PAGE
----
Pregnancy and radiation exposure

These guidelines apply to pregnant employees and students who are working in environments with radiation, and their supervisors.

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Topic page about HSE | Pages labelled with pregnancy


Information for pregnant employees/students

Pregnant employees/students have to be particularly aware of all labelling in the facilities in which they work, and the effects that different types of radiation can have on them and their foetus.

See also the general guidelines about pregnancy during work or studies, accommodation, leave, etc.

Information for leaders

Radiation can damage an individual's reproductive ability or injure foetuses. This should be carefully considered in determining appropriate work assigments for women and men who are in their reproductive years.

The pregnant employee/student's own view of the situation should also be part of the assessment of the working conditions. If the pregnant employee/student wants alternative tasks or a relocation, the employer should comply with these wishes when possible.

See also the general guidelines about risk assessment, accommodation, leave, etc.

Radiation and recommendations

Non-ionizing, electromagnetic radiation

  • The Norwegian Labour Inspection Authority has, for the time being, not established any rules for non-ionizing radiation in the working environment, such as microwaves and radio waves. The general recommendation is to reduce any exposure to a minimum.
  • Certain uses of radio waves in medicine and industry, such as plastics welding and diathermy (heat treatment), can cause employees to be exposed to powerful electromagnetic fields. This can cause a temperature increase in parts of the body tissue, which can be harmful to the foetus. Pregnant employees performing such work should consult NTNU's Occupational Health Services or their physician.
  • Exposure levels for radio frequency fields outside of the thermal area are not a risk during pregnancy.
  • The Danish Working Environment Authority recommends that pregnant women do not perform resistance welding at AC installations. This recommendation is based on the International Agency for Research on Cancer's (IARC) classification of electromagnetic fields arising from such tasks as potentially carcinogenic (class 2B).
  • Extreme low-frequency fields (frequencies below 300 Hz) can be found near transformers, large induction furnaces, and power plants. Such fields do normally not constitute a risk for the foetus, however.
  • Work in front of computer screens does not constitute a radiation hazard. Comparative studies of pregnant women in different occupations show that pregnant women working in front of a screen terminal do not have more pregnancy problems than other women.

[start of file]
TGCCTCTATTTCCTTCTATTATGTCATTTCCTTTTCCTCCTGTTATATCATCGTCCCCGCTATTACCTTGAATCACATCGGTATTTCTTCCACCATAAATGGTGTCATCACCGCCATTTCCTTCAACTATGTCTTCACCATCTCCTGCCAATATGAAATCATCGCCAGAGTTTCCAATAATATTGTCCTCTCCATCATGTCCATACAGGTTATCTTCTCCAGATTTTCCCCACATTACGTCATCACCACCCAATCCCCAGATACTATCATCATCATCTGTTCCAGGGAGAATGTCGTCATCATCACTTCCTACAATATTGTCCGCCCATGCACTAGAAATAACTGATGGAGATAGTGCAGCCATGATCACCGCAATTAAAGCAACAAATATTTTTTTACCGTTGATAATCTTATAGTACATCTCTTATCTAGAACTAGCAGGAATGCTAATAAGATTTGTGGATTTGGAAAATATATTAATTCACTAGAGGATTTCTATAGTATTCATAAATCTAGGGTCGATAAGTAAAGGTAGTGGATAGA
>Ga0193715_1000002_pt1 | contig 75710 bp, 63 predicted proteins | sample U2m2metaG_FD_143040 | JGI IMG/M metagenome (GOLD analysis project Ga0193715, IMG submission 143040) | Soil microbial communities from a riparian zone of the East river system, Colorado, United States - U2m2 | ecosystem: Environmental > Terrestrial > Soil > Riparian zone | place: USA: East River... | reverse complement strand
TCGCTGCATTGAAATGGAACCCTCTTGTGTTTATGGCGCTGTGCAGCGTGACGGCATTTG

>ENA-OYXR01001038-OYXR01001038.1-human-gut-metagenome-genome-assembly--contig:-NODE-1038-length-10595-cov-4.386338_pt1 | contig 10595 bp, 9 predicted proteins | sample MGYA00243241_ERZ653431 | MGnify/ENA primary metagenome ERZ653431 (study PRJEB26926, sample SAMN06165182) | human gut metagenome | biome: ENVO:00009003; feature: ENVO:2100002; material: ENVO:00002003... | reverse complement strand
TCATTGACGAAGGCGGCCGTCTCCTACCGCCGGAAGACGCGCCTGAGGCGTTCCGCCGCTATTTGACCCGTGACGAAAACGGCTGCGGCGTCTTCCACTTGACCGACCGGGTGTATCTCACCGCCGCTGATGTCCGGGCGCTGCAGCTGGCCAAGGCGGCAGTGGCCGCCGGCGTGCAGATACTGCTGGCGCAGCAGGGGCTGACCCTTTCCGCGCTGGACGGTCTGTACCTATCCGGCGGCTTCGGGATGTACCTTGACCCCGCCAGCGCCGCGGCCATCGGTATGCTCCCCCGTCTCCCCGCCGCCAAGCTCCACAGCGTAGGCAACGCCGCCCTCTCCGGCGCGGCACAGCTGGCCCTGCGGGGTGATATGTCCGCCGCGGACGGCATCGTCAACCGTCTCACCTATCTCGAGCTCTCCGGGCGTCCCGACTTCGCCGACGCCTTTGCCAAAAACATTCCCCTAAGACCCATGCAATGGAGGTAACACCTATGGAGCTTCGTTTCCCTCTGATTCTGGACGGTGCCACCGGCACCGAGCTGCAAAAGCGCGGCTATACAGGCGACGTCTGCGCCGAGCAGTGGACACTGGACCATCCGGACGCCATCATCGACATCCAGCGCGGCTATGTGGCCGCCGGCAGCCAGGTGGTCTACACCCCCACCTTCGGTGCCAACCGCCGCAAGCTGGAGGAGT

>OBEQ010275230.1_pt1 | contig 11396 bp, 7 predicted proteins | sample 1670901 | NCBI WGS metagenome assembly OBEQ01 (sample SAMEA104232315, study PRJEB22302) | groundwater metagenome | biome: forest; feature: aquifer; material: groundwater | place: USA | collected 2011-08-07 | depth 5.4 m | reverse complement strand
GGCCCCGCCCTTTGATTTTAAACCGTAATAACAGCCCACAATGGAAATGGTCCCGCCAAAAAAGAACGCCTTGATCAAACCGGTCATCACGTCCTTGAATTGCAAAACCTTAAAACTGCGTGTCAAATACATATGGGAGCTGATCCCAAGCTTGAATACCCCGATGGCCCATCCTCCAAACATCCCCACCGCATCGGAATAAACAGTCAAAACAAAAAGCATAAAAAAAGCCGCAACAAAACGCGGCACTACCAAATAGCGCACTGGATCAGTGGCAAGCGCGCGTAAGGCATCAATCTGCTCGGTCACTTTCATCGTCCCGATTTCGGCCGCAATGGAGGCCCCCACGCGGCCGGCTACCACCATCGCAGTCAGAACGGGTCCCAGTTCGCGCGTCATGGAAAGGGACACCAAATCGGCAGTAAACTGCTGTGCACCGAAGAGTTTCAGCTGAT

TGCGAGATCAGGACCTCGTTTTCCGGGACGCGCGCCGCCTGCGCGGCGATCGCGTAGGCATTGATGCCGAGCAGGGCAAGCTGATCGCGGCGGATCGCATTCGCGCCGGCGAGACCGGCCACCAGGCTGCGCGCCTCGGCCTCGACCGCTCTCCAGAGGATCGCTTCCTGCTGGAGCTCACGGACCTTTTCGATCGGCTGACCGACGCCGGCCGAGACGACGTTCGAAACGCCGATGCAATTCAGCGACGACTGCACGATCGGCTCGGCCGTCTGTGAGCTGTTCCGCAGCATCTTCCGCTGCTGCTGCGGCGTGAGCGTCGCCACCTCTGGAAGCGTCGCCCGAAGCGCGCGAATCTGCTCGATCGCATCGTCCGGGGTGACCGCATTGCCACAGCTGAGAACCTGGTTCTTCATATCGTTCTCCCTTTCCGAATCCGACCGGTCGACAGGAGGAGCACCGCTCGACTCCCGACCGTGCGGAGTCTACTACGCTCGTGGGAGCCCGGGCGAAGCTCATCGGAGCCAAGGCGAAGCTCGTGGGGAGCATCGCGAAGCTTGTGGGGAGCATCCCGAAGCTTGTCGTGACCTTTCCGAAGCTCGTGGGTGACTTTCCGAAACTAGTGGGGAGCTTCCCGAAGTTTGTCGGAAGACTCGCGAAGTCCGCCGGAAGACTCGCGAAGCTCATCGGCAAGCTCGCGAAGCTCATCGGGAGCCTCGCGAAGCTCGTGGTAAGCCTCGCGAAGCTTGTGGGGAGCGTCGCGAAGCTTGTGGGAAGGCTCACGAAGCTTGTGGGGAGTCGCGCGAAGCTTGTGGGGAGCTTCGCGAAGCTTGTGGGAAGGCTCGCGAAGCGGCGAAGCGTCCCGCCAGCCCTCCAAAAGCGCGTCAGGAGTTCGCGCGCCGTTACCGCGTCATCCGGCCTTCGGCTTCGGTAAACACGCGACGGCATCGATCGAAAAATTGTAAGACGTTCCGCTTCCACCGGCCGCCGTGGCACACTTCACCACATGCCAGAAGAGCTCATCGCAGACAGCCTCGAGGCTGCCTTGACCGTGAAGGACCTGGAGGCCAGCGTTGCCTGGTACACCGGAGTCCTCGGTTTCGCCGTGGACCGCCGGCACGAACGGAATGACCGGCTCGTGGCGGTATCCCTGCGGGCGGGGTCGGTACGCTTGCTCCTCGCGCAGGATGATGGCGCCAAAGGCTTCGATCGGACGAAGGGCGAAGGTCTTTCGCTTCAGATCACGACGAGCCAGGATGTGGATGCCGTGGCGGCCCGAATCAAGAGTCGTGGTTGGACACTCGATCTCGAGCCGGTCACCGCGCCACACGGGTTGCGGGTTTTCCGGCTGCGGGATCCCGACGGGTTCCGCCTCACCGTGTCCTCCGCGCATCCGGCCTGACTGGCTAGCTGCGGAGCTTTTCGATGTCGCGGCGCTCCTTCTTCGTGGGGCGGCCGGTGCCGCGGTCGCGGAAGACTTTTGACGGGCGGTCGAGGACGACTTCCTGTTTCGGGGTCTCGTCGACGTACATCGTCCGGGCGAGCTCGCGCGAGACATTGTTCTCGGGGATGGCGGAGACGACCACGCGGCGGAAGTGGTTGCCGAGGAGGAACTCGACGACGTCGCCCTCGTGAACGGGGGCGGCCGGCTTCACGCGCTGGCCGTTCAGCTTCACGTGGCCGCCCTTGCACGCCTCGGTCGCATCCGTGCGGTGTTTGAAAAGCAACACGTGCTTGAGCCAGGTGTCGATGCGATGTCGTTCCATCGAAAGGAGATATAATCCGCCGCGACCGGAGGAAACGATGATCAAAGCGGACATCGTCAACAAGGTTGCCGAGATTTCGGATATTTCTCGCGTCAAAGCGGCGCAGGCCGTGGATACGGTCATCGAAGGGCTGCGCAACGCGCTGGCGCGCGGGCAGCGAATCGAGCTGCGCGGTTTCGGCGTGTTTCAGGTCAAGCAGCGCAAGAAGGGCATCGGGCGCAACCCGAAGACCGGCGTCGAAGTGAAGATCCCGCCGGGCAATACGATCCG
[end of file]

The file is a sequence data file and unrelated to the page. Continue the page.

Ionizing radiation

According to the Radiation Protection Regulation (in Norwegian), the foetus' radiation dose should not exceed 1 mSv during the rest of the pregnancy, after pregnancy is confirmed.

The Norwegian Radiation Protection Authority gives the following advice:

  • If the radiation dose is confirmed to be less than 1 mSv:
    The pregnant woman can carry on with the tasks she has performed before pregnancy, without extra measures.
  • If the radiation dose is /presumed/ to be less than 1 mSv:
    The pregnant woman can carry on with the tasks she has performed before pregnancy, possibly taking extra measures to reduce radiation exposure.
  • If the radiation dose is /presumed/ to be larger than 1 mSv:
    The pregnant woman must be given other tasks with less probability of radiation exposure, or other work where she is not exposed to ionizing radiation.

Example: The foetus's radiation dose during work with RIA kits is confirmed to be less than 1 mSv.

Radon and radon daughters that can be found in subterranean spaces and the indoor climate will release alpha particles ("soft" radiation). This radiation only affects the body surface and the respiratory passage when radon gas is inhaled. The foetus is protected from this form of radiation.

Before pregnancy

Before a pregnancy, both parents' working environment is important. Damage can occur if either the female's or male's reproductive cells are exposed to harmful chemicals before the fertilization has taken place. Working environment conditions rarely cause risk of damage to reproductive cells, but we know that ionizing radiation can cause damage to both female eggs and male sperm cells. Additional information about this subject can be found on the Norwegian Labour Inspection Authority's facts page about pregnancy and working environment (in Norwegian).


NTNU regulations



Occupational Health Services


Approved by the Director of HSE – 11 July 2014 – HMSRV5102E – ePhorte 2014/.....